Voice quality is relatively similar between the two units, but FB150 might have an edge – more time will be required to discern any significant (subjective) differences. Overall sound quality is good (similar to a cell phone), and the satellite delay is usually not long enough to interrupt a conversation. Occasionally, the delay becomes great enough and does interfere with conversation, with each person apologizing for walking on the other. Iridium has a bad habit of dropping calls about every 5 to 7 minutes. It doesn’t happen every time, but it happens enough to be frustrating.
Data connections are easy to set up on both systems. KVH adds a step in which you turn on the data connection either on the ip phone or on the web interface. In general, this should be seen as a positive addition, as it makes it a bit easier to control data access. Alternatively, I have each system connected to a different USB network adapter allowing me to shut off each connection to avoid unexpected data charges. The FB150 is certainly a faster data connection (as expected as the OpenPort is limited to 32k), and I plan to explore that difference in the next round of testing in a quantitative manner. So far we are finding that regular connections for light and casual e-mails with 10 to 20 Grib files for weather uses 3 to 4 MB per month. Iridium bills us $13.50/MB or $40.00 to $50.00 per month for data (in addition to a monthly service charge for voice time). We have found this to be reasonably affordable for the convenience it provides.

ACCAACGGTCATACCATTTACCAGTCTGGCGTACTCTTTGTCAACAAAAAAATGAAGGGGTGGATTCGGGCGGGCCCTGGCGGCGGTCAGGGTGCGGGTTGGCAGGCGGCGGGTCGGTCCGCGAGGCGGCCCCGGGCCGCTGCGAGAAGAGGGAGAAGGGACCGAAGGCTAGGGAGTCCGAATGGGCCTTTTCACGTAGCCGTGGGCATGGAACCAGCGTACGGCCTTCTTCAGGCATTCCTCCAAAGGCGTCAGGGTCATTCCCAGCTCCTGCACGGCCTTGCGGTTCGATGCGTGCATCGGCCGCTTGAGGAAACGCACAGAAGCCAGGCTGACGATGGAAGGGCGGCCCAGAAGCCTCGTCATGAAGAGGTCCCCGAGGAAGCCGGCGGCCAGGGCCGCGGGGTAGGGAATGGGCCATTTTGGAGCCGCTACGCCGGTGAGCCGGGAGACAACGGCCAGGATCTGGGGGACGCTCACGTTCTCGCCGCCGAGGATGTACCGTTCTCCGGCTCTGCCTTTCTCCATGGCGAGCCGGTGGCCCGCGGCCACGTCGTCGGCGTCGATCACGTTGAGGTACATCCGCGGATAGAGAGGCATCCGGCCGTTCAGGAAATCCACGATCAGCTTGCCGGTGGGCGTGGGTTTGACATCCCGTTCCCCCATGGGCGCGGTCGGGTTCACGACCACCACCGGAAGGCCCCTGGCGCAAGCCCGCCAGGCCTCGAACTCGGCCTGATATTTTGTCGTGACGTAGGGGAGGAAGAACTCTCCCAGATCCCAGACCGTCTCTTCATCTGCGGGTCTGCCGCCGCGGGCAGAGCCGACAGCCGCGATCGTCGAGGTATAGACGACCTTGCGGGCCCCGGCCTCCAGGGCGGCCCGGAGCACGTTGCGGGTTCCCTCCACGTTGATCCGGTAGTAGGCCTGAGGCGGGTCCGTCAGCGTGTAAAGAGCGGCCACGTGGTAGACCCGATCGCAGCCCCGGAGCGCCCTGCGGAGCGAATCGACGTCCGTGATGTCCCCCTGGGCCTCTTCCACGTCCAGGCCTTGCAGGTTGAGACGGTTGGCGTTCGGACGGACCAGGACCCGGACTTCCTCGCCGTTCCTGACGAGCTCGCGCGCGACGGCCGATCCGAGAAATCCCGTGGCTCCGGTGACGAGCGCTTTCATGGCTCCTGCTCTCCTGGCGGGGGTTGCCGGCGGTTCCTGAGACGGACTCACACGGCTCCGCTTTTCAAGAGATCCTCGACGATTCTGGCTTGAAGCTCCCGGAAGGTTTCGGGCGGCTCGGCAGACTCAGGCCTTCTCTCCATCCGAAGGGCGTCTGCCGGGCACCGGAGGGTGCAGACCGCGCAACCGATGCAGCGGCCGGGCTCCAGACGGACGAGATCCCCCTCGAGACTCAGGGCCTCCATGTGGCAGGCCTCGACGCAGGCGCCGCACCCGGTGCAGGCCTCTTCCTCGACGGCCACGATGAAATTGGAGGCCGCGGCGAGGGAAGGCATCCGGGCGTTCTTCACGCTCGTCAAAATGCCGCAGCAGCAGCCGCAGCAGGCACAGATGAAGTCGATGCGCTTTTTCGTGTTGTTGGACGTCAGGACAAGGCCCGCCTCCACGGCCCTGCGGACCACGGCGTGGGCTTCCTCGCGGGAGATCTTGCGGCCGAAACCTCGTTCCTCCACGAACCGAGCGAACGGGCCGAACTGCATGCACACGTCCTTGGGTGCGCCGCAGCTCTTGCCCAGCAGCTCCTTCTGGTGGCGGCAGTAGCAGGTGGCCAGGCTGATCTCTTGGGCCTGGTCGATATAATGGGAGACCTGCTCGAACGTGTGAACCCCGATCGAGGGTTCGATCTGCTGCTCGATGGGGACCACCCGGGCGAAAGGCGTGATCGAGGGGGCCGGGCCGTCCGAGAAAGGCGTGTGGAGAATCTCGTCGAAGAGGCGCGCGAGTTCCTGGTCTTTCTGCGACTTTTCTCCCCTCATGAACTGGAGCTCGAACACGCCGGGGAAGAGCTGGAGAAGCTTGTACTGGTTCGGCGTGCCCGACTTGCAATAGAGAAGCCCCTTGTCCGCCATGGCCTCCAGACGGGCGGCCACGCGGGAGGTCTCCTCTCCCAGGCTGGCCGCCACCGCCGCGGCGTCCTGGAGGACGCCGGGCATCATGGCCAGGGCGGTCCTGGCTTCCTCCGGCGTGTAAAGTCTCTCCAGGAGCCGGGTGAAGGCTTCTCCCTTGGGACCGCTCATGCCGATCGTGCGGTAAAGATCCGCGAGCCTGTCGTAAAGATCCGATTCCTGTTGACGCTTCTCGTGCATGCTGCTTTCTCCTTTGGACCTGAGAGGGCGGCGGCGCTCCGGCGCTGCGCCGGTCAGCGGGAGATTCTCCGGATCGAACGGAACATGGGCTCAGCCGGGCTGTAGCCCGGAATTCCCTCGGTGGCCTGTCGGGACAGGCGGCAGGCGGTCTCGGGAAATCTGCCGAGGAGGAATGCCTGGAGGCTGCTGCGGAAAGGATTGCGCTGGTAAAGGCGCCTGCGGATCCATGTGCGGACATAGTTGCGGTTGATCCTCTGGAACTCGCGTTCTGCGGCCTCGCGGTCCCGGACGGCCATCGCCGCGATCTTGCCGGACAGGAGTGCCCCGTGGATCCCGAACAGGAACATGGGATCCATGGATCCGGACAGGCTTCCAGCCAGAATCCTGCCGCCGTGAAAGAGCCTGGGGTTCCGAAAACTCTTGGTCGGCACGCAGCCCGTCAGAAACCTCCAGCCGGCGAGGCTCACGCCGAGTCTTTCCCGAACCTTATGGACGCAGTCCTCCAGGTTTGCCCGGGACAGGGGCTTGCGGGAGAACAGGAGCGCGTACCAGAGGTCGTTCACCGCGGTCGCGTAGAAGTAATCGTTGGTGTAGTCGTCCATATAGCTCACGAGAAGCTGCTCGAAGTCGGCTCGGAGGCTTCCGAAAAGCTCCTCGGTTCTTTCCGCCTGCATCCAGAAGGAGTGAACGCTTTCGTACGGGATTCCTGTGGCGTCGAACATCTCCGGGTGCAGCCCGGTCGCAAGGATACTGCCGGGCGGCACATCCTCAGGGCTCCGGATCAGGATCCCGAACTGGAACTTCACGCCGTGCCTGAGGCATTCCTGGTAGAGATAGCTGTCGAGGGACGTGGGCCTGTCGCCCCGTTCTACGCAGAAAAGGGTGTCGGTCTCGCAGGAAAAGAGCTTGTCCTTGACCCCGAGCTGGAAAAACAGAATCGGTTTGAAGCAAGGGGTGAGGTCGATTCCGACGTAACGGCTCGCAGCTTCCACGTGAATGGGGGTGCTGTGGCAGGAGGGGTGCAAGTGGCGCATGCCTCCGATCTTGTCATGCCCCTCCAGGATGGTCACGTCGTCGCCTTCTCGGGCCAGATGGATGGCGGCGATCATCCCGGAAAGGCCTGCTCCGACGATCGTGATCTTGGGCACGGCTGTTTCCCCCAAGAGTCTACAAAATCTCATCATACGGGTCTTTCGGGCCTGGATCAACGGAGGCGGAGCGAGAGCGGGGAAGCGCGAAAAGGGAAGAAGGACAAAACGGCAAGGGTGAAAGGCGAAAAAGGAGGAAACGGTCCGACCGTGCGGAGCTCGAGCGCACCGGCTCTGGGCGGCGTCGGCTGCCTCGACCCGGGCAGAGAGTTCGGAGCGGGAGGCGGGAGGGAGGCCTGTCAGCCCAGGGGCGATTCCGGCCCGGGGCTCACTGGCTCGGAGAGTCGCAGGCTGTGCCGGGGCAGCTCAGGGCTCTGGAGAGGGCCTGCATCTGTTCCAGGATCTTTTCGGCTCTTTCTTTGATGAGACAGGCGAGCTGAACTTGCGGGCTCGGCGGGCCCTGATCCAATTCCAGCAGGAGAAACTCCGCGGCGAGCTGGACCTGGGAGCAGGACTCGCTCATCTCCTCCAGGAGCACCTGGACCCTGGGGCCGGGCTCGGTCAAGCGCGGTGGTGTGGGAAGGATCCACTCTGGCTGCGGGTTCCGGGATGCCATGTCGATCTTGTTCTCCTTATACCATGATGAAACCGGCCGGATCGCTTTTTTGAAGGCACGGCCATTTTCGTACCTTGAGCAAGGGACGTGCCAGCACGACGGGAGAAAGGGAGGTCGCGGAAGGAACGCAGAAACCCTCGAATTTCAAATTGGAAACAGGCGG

The Iridium OpenPort system retails for $5800, but has a street price of about $4800. The KVH Fleet Broadband 150 retails for $7500 and has a street price of about $6200, making the real world price difference about $1400 for the hardware. For airtime, we have a contract with our Iridium provider that supplies 100 minutes of voice per month for $73 with no other commitments. Extra voice minutes are billed at $0.73/min and data is billed at $13.50/MB on an a-la-carte basis (limited to 32kbps). Compared to most published fees, this was a bit of a sweetheart deal we got when the unit first came out. The typical OpenPort fee schedule is more like this:
Where a 100min/0MB plan would be $114 and data would bill at $21.95/MB, significantly more expensive than what we pay and what may be available if you do your research. Iridium has been kind enough to offer to reimburse VOJ for some of the more extensive testing we have planned for the next few months, so that will help ease the pain of these moderately expensive megabytes.
The Fleet Broadband 150 has a different sort of billing schedule. If you are on a service plan, voice is effectively billed at 1 MB per 10 minutes of talk time, and then you buy a certain number of MB or voice time equivalent per month. Conveniently, if you sign up for 12 months at a time, you can use those MB at any time during the year, so you don’t have to count your minutes each month. If you only use your boat for part of the year, or spend a month in a place with wifi, you can bank that time and use it throughout the year as needed.
KVH, together with Stratos and Inmarsat, were kind enough to provide Visions of Johanna with 50MB of data to allow us to do our testing. If we were buying time, we could buy a “Season Pass” for $59 per month and get 5 MB of data each month ($11.80/MB or $1.18/min). Their complete package details are as follows:
If you just want to go a-la-carte, data is $13.50/MB and voice is billed at a surcharge of $1.49/min for calls to land lines ($1.89/min to cell phones). Any overages with the monthly plans also bill at the “Season Pass” rates, so it is important to monitor usage if you choose a larger plan. Fortunately, I have found that the web interfaces of both systems make this easy to do.
Plans for future testing include quantitative speed tests, power usage, further qualitative voice comparison, service uptime comparison, and a study of real world data usage. If there are any other specific questions, or tests you would like to see, please leave your suggestions in comments.